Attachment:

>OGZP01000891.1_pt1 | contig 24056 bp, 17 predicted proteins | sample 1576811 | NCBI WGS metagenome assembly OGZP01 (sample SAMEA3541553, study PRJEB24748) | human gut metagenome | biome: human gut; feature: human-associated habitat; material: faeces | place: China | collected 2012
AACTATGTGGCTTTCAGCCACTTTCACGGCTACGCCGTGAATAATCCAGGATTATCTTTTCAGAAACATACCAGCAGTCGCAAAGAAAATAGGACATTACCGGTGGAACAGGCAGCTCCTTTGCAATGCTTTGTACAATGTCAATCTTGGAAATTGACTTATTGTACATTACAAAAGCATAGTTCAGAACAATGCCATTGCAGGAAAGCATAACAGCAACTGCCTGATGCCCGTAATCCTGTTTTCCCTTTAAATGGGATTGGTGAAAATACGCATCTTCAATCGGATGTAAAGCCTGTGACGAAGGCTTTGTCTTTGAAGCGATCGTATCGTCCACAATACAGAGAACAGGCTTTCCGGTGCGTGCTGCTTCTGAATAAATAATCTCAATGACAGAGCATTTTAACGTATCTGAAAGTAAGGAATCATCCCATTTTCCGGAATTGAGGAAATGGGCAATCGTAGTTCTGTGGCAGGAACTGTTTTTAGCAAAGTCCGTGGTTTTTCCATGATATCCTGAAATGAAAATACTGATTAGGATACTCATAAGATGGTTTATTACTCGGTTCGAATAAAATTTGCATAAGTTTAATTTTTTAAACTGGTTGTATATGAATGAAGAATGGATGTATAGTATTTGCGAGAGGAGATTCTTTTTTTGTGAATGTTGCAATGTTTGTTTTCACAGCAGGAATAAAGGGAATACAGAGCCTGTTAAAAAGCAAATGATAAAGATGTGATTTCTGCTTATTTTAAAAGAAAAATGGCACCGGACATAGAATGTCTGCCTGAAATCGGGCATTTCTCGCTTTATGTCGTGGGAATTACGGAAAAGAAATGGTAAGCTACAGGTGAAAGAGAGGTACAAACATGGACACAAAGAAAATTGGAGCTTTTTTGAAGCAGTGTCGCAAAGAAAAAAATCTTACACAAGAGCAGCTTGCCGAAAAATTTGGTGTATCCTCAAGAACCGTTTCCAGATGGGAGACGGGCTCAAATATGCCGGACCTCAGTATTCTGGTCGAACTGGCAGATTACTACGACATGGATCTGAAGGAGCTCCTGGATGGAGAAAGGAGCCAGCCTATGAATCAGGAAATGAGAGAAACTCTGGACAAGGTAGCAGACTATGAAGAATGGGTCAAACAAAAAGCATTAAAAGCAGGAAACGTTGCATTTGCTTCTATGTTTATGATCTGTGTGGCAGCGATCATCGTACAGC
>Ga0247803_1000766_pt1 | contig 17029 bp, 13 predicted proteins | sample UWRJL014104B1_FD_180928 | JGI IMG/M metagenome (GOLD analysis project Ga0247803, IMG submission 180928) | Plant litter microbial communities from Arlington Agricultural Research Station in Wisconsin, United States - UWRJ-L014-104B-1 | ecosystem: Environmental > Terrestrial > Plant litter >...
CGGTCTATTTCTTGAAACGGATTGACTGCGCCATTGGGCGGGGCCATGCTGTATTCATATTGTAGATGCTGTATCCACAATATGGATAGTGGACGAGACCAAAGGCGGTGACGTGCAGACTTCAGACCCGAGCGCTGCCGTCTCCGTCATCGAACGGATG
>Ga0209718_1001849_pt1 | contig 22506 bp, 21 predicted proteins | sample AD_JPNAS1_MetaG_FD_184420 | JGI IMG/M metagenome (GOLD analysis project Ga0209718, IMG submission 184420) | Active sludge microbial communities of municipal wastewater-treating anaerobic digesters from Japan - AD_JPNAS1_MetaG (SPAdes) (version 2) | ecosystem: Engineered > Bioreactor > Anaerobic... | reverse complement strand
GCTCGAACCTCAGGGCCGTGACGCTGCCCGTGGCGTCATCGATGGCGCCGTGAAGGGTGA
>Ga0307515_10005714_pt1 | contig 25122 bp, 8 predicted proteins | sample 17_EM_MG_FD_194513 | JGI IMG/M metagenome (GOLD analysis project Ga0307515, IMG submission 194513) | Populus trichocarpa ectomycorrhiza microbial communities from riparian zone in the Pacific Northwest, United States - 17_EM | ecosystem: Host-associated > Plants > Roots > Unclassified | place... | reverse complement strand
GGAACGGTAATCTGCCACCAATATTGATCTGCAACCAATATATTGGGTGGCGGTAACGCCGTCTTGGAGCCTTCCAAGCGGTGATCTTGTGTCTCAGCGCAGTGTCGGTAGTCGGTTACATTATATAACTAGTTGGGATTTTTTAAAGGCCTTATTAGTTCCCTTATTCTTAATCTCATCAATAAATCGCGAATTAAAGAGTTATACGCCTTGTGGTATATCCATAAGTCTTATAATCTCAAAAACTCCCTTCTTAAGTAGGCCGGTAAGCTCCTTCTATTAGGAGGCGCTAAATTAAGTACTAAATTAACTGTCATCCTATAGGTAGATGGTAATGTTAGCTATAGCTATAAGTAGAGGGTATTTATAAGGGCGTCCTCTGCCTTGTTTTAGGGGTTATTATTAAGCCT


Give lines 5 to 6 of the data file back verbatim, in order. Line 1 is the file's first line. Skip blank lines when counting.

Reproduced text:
>Ga0209718_1001849_pt1 | contig 22506 bp, 21 predicted proteins | sample AD_JPNAS1_MetaG_FD_184420 | JGI IMG/M metagenome (GOLD analysis project Ga0209718, IMG submission 184420) | Active sludge microbial communities of municipal wastewater-treating anaerobic digesters from Japan - AD_JPNAS1_MetaG (SPAdes) (version 2) | ecosystem: Engineered > Bioreactor > Anaerobic... | reverse complement strand
GCTCGAACCTCAGGGCCGTGACGCTGCCCGTGGCGTCATCGATGGCGCCGTGAAGGGTGA